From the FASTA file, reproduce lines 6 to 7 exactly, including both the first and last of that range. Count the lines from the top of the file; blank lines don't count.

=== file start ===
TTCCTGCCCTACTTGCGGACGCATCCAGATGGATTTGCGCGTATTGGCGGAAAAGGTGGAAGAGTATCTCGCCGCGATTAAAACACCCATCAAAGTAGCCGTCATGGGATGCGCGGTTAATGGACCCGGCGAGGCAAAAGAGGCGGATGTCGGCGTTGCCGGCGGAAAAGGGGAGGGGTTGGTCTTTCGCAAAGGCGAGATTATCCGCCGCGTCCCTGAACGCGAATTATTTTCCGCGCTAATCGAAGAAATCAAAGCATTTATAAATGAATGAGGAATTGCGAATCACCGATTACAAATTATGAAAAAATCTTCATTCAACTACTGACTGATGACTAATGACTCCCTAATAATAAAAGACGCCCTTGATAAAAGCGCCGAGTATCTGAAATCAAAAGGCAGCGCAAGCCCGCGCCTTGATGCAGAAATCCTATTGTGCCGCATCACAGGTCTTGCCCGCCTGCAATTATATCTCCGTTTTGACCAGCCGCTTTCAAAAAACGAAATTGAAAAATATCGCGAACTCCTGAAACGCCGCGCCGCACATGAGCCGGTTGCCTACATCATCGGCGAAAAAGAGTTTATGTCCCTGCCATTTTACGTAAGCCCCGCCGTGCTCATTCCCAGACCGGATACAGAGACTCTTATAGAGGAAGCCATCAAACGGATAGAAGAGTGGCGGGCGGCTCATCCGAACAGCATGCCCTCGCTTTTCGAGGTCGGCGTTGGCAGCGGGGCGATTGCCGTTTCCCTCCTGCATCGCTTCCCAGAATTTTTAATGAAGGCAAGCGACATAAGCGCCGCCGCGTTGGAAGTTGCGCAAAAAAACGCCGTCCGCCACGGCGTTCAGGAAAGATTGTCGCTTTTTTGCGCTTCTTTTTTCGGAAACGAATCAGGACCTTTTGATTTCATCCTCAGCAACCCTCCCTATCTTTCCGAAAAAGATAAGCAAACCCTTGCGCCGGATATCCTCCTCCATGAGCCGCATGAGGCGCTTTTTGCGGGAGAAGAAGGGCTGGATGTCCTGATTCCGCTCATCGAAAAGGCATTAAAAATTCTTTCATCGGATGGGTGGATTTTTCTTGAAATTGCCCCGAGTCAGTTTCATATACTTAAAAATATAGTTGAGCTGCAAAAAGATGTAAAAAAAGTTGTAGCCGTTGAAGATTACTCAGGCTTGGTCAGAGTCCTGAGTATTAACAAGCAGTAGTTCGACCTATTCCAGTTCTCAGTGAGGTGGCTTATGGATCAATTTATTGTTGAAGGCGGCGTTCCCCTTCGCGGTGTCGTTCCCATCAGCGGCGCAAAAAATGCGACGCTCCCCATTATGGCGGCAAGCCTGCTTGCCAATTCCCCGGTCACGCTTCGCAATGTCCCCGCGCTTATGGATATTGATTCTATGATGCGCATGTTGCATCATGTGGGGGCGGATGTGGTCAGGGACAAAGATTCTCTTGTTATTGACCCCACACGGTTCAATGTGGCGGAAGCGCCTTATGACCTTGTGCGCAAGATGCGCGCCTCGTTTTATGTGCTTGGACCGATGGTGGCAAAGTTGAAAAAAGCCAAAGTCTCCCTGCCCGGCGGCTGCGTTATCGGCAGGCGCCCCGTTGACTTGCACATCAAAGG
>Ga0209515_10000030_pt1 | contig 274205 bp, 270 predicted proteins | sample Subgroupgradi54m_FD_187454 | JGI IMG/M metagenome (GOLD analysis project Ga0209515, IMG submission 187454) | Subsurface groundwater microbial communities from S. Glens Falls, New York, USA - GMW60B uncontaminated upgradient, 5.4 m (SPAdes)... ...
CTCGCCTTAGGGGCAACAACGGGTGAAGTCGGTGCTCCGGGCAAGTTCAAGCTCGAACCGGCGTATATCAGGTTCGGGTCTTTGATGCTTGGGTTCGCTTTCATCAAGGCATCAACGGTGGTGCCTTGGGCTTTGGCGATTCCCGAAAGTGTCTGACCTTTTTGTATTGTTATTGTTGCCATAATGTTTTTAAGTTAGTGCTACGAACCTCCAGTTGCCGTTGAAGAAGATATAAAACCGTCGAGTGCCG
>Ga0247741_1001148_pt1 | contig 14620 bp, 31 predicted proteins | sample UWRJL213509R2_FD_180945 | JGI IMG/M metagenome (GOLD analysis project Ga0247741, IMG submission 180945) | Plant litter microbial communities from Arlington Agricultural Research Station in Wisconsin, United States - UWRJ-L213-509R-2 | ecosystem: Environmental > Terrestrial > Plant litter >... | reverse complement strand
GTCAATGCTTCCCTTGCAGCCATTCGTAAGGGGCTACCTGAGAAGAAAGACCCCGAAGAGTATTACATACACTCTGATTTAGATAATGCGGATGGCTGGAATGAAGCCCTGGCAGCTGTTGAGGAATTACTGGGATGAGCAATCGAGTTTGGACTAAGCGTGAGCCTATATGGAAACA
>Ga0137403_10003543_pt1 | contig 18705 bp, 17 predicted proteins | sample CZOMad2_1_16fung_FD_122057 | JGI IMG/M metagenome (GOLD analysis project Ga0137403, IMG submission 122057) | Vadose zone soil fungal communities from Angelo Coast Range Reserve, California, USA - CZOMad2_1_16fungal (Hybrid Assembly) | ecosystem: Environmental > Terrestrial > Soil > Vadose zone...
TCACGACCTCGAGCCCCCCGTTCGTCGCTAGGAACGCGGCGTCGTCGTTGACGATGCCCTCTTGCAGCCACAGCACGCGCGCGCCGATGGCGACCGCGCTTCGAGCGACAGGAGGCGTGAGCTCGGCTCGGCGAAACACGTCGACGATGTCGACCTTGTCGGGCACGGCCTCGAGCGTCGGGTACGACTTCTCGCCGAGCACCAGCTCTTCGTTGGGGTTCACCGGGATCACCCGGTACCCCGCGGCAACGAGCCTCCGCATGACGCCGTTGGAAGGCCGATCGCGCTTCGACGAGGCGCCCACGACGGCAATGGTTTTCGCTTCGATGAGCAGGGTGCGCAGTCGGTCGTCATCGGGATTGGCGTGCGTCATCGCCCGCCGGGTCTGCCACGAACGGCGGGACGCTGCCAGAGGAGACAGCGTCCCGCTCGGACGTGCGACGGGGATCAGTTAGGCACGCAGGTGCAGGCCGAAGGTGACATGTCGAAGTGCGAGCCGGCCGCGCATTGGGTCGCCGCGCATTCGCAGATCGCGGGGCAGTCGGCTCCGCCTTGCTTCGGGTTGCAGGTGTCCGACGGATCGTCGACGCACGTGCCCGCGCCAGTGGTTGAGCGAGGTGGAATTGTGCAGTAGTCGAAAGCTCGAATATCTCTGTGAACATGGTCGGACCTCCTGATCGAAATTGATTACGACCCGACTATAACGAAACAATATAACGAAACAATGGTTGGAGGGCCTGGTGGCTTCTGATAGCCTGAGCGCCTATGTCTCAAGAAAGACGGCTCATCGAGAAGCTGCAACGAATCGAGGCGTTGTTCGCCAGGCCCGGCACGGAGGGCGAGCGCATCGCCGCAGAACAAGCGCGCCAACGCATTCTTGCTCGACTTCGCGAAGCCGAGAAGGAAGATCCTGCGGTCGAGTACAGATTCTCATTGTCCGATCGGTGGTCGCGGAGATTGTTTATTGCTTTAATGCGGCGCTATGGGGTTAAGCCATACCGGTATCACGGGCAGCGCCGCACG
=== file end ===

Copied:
>Ga0137403_10003543_pt1 | contig 18705 bp, 17 predicted proteins | sample CZOMad2_1_16fung_FD_122057 | JGI IMG/M metagenome (GOLD analysis project Ga0137403, IMG submission 122057) | Vadose zone soil fungal communities from Angelo Coast Range Reserve, California, USA - CZOMad2_1_16fungal (Hybrid Assembly) | ecosystem: Environmental > Terrestrial > Soil > Vadose zone...
TCACGACCTCGAGCCCCCCGTTCGTCGCTAGGAACGCGGCGTCGTCGTTGACGATGCCCTCTTGCAGCCACAGCACGCGCGCGCCGATGGCGACCGCGCTTCGAGCGACAGGAGGCGTGAGCTCGGCTCGGCGAAACACGTCGACGATGTCGACCTTGTCGGGCACGGCCTCGAGCGTCGGGTACGACTTCTCGCCGAGCACCAGCTCTTCGTTGGGGTTCACCGGGATCACCCGGTACCCCGCGGCAACGAGCCTCCGCATGACGCCGTTGGAAGGCCGATCGCGCTTCGACGAGGCGCCCACGACGGCAATGGTTTTCGCTTCGATGAGCAGGGTGCGCAGTCGGTCGTCATCGGGATTGGCGTGCGTCATCGCCCGCCGGGTCTGCCACGAACGGCGGGACGCTGCCAGAGGAGACAGCGTCCCGCTCGGACGTGCGACGGGGATCAGTTAGGCACGCAGGTGCAGGCCGAAGGTGACATGTCGAAGTGCGAGCCGGCCGCGCATTGGGTCGCCGCGCATTCGCAGATCGCGGGGCAGTCGGCTCCGCCTTGCTTCGGGTTGCAGGTGTCCGACGGATCGTCGACGCACGTGCCCGCGCCAGTGGTTGAGCGAGGTGGAATTGTGCAGTAGTCGAAAGCTCGAATATCTCTGTGAACATGGTCGGACCTCCTGATCGAAATTGATTACGACCCGACTATAACGAAACAATATAACGAAACAATGGTTGGAGGGCCTGGTGGCTTCTGATAGCCTGAGCGCCTATGTCTCAAGAAAGACGGCTCATCGAGAAGCTGCAACGAATCGAGGCGTTGTTCGCCAGGCCCGGCACGGAGGGCGAGCGCATCGCCGCAGAACAAGCGCGCCAACGCATTCTTGCTCGACTTCGCGAAGCCGAGAAGGAAGATCCTGCGGTCGAGTACAGATTCTCATTGTCCGATCGGTGGTCGCGGAGATTGTTTATTGCTTTAATGCGGCGCTATGGGGTTAAGCCATACCGGTATCACGGGCAGCGCCGCACG